In the authors' second study, participants were a random sample of sugar cane farmers in Tamil Nadu in southern India. They were interviewed before and after the cane harvest. Pre-harvest the farmers faced more significant financial pressures (as measured by criteria such as numbers of pawned items, numbers of loans, and the like) than post-harvest. Performance on cognitive function tests was significantly higher post-harvest than pre-harvest. Because the cane harvest extends over a considerable time period, the authors were able to control for calendar effects; the difference was similar early or later in the 5 month period of the harvest. The authors conclude that poverty has about the same cognitive consequences as the loss of a night's sleep.
To be sure, other variables might explain the authors' findings. They are careful to discuss many of these such as physical exertion, stress, nutrition, or training effects. If the authors are right, however, their findings have some impressive implications for health policy. One, which they note, is that it may just be more difficult for people who are poor to perform complex tasks needed to apply for eligibility for programs such as Medicaid (why are we surprised that so many who are eligible don't sign up?). Another is that programs designed to incentivize healthy behaviors may just not work very well if they ignore cognitive loads.
September 5, 2013 in Access, Affordable Care Act, Consumers, Health Care Costs, Health Care Reform, Health Economics, Health Reform, Medicaid, Obesity, Prevention, Public Health, Uninsured | Permalink | Comments (0) | TrackBack (0)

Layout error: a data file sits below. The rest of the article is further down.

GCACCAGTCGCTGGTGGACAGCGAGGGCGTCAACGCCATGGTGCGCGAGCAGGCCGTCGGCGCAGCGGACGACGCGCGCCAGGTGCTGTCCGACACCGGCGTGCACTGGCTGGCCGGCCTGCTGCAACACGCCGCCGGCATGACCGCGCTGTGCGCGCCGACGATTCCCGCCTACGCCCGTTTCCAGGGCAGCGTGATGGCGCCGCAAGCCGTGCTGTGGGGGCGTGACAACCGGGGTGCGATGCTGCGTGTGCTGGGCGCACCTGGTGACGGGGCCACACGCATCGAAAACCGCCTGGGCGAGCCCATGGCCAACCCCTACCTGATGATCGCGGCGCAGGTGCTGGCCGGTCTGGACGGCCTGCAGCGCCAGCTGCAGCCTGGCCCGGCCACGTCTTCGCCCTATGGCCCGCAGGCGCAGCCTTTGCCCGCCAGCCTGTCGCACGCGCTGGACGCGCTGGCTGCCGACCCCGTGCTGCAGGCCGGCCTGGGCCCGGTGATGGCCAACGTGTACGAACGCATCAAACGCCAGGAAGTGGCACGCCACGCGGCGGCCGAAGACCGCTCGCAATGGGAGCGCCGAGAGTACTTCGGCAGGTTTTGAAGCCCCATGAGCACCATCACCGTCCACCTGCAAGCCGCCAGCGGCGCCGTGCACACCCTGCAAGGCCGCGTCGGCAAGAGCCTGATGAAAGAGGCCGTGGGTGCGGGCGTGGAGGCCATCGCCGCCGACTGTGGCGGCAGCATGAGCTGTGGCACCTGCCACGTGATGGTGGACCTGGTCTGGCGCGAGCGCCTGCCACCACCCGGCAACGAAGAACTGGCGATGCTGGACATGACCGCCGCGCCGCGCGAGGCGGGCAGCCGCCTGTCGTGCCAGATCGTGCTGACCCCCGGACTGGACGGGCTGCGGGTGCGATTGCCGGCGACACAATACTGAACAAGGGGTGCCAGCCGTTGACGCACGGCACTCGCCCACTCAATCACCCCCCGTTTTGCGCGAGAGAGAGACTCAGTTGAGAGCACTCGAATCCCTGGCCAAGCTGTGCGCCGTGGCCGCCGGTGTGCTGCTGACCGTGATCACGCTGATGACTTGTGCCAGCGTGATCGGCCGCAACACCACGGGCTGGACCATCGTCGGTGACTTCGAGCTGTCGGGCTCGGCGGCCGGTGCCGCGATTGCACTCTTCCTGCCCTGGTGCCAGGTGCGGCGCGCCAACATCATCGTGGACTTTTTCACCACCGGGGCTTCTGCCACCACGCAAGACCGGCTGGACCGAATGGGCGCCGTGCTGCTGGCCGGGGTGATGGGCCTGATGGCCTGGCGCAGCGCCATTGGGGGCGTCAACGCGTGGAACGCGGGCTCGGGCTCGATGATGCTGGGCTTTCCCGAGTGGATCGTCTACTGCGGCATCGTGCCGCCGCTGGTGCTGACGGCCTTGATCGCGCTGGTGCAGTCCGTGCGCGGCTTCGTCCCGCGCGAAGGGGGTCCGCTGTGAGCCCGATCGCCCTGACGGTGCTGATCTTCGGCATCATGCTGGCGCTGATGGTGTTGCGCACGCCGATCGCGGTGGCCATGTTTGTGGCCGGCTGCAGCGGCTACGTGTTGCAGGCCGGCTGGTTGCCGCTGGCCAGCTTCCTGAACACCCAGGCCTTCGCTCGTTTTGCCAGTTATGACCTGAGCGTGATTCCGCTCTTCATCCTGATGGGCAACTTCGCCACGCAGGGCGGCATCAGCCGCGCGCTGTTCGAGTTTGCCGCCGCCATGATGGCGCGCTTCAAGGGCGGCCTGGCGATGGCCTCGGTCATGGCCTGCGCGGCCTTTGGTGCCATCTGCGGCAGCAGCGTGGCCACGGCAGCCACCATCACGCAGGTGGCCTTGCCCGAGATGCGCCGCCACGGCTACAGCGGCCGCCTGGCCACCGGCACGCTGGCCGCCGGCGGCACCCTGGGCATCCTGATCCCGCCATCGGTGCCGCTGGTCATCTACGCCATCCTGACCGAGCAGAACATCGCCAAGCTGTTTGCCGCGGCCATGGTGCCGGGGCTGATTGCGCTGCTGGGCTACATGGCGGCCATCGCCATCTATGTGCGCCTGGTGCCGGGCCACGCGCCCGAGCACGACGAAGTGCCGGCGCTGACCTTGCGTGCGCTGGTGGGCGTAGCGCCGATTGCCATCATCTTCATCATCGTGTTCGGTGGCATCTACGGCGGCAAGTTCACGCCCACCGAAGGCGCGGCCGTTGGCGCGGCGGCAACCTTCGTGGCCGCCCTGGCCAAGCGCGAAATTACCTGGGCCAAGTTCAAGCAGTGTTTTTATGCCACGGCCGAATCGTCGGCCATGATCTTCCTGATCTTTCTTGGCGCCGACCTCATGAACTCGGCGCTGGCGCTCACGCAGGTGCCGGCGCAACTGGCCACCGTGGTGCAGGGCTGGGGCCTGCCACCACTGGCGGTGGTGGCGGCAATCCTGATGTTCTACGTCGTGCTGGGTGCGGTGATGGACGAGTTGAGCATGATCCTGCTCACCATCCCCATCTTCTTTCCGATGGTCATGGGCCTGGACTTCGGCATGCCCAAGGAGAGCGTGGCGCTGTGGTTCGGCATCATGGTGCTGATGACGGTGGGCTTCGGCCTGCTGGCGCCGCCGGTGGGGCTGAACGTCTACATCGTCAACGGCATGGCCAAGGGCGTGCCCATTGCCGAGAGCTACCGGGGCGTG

Saturday, May 25, 2013
It's no secret that the night staff of a hospital are both over-worked and over-tired. Nor is it any secret that many medical errors occur at night. But until we look at the totality of the human factors making up medical error, we are unlikely to make significant headway in addressing it. A review of the literature suggests that the reason isn't a lack of understanding about the factors which cause human errors, it's concern about the cost of addressing them.
The authors of a recent study in the Journal of the American Medical Association titled, Relationship Between Occurrence of Surgical Complications and Hospital Finances conclude that not only aren’t hospitals doing all they can to reduce medical errors, they actually have no financial incentives to do so.
I'd suggest that financial incentives are behind ineffective efforts to address the issues of staff over-work and the inherent dangers of intermittent shift work.
It's no surprise that another widely reported recent study has found that reductions in the hours medical residents work has not resulted in increased patient safety. The study authors conclude that this is because although residents worked less hours, they did not have a reduced work load. So, like Lucille Ball in the chocolate factory, the trying to cram more work in the same amount of time increased resident error.